By the end of the decade 50 billion devices will be emitting information nonstop. Data scientists will help manage it all.
FORTUNE -- A decade from now the smart techies who decided to become app developers may wish they had taken an applied-mathematics class or two. The coming deluge of data (more on that in a moment) will create demand for a new kind of computer scientist -- a gig that's one part mathematician, one part product-development guru, and one part detective.
D.J. Patil is a pioneer in the field of data science, a new discipline that aims to organize and make sense of all the data generated by machines. It's a challenge that will grow exponentially over the next decade.
Today there are some 400 million devices connected to the Internet, mostly phones and computers. By 2020 some 50 billion devices, from cars to appliances, will be talking to one another. And companies will need teams of data scientists like Patil to sort through everything from internal inventory metrics to customer tweets. The role is so important that Greylock Partners has hired Patil to serve as a "data scientist in residence" to help its portfolio companies mine their data for patterns or stats that will make them more efficient or smarter than their competitors.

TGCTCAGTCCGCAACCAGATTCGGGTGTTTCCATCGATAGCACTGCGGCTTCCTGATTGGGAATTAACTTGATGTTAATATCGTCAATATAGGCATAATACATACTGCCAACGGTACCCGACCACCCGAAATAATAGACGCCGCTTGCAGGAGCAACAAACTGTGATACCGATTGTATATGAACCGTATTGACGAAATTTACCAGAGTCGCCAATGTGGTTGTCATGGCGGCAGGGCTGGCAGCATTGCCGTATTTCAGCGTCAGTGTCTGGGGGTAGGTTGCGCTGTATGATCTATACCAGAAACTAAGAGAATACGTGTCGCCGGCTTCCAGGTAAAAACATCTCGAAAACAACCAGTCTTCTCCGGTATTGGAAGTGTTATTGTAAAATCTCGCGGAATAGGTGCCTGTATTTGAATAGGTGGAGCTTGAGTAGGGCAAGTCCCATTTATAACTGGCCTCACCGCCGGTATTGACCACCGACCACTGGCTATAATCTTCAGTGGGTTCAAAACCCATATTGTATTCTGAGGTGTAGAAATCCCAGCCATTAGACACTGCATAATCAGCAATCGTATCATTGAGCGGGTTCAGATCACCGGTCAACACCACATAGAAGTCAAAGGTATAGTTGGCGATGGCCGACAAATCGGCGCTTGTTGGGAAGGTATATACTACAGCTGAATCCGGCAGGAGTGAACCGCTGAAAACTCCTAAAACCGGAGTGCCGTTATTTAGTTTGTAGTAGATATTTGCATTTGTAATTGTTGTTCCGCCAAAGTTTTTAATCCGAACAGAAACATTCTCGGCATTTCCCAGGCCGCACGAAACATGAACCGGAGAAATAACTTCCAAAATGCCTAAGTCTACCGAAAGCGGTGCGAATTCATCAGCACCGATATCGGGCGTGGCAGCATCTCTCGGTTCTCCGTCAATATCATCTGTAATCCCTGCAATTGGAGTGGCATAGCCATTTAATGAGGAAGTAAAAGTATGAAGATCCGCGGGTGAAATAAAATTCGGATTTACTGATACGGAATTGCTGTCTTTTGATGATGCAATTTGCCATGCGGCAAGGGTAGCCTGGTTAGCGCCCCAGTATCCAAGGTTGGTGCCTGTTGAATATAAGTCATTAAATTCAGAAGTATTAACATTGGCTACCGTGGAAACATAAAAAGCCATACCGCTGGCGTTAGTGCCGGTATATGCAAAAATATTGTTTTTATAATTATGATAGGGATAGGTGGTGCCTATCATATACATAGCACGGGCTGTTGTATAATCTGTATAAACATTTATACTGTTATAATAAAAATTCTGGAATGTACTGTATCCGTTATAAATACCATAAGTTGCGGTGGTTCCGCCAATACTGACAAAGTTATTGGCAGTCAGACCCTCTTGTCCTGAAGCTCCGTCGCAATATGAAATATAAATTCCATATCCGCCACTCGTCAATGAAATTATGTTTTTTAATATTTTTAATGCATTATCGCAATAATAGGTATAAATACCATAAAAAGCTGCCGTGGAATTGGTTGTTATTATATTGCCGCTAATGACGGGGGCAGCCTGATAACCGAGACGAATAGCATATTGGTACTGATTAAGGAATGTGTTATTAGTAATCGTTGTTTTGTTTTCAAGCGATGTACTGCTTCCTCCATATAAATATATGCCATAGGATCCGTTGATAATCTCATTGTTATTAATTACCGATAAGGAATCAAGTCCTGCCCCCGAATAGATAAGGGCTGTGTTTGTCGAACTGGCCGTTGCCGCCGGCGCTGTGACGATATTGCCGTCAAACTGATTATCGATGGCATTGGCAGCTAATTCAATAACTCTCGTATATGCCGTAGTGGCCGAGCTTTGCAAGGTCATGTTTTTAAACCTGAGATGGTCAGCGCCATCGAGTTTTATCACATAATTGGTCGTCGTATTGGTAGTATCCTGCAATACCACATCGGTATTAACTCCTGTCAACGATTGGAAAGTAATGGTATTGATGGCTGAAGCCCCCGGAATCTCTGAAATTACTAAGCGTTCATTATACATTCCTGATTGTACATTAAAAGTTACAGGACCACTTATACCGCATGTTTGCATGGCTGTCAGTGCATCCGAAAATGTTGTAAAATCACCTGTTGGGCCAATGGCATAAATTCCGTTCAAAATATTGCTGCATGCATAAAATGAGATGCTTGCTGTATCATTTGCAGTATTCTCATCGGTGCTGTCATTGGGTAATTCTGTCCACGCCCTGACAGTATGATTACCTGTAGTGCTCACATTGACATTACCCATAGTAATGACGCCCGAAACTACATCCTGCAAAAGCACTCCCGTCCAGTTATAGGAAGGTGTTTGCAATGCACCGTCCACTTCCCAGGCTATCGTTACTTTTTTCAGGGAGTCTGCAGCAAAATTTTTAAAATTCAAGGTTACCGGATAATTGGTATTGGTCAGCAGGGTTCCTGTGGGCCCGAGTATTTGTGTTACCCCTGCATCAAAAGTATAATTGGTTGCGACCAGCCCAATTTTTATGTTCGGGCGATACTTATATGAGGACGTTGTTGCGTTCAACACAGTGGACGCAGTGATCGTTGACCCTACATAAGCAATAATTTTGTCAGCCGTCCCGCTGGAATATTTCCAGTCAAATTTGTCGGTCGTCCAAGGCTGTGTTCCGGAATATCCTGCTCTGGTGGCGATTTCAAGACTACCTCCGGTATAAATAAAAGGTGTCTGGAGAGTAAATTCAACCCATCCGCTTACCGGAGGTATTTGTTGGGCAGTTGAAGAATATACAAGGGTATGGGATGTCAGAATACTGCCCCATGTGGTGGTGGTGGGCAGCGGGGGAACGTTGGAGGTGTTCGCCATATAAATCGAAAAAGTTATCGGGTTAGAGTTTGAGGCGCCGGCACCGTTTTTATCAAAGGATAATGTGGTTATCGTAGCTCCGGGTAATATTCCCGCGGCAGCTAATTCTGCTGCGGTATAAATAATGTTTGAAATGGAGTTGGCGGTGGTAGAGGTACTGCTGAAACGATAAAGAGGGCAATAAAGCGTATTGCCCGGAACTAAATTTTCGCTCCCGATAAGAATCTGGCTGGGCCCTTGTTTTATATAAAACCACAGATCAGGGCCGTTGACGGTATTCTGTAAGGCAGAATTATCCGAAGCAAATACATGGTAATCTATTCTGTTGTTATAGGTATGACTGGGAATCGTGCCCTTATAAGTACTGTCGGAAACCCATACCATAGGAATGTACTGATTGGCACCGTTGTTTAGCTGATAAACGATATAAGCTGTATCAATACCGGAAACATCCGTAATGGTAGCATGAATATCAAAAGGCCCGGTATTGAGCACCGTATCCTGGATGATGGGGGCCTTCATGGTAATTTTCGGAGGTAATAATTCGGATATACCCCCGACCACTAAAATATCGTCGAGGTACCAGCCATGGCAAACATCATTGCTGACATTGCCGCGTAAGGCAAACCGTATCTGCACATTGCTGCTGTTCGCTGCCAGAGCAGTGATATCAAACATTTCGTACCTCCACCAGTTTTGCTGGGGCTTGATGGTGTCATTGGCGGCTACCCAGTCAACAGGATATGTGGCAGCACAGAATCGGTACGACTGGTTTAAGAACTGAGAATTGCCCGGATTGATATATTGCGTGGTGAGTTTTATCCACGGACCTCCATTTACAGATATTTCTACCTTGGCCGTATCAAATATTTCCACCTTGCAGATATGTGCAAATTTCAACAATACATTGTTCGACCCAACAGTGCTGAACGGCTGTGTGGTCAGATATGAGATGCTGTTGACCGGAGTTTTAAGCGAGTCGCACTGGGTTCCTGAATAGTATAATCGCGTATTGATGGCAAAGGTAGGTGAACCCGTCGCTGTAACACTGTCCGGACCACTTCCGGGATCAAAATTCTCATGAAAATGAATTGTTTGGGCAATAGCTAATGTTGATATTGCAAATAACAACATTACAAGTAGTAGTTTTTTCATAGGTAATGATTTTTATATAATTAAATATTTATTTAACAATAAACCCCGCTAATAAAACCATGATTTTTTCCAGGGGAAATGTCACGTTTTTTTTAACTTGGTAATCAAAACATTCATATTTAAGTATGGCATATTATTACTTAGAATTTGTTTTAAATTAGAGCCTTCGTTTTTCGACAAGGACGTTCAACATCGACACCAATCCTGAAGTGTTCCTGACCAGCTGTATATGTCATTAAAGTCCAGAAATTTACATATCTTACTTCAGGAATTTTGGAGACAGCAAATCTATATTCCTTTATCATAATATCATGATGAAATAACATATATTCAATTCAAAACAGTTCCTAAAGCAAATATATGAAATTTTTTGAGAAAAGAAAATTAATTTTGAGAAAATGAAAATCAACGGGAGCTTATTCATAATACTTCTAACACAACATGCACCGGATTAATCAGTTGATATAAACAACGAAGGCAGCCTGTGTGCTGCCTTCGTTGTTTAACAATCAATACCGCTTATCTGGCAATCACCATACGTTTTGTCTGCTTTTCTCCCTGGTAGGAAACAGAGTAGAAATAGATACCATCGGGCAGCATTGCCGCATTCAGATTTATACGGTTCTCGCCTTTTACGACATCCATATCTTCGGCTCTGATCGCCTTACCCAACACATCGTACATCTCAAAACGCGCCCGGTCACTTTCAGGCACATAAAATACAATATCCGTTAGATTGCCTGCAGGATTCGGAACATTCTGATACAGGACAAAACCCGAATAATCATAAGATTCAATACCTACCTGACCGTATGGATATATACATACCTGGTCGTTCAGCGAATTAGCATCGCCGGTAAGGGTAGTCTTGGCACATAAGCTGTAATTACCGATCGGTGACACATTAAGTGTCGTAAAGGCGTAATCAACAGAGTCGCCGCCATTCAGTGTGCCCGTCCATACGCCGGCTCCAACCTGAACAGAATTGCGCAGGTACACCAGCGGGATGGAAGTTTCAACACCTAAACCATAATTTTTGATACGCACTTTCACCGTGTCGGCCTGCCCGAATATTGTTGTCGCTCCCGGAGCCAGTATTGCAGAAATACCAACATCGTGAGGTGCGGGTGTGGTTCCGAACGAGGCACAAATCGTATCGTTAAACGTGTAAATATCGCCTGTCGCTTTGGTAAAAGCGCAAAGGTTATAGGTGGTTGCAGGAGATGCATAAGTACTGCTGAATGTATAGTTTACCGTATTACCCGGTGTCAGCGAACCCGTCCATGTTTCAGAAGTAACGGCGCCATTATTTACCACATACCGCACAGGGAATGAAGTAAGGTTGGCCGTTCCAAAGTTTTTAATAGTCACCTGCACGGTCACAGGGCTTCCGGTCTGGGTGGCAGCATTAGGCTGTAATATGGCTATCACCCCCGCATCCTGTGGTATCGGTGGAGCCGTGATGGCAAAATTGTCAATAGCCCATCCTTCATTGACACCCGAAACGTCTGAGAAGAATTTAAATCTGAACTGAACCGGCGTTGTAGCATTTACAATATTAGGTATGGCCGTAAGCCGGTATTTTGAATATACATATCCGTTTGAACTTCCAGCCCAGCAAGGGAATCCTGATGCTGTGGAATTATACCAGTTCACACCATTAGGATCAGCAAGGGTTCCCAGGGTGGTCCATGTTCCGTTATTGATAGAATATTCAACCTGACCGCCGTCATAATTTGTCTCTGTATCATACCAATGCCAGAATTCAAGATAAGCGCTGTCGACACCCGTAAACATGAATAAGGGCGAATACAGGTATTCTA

Patil understands the business value of data science -- he was LinkedIn's (LNKD) chief scientist for three years -- but he brings a mathematician's logic to the job. His mantra? "If you can't measure it, you can't fix it."
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This article is from the January 16, 2012 issue of Fortune.
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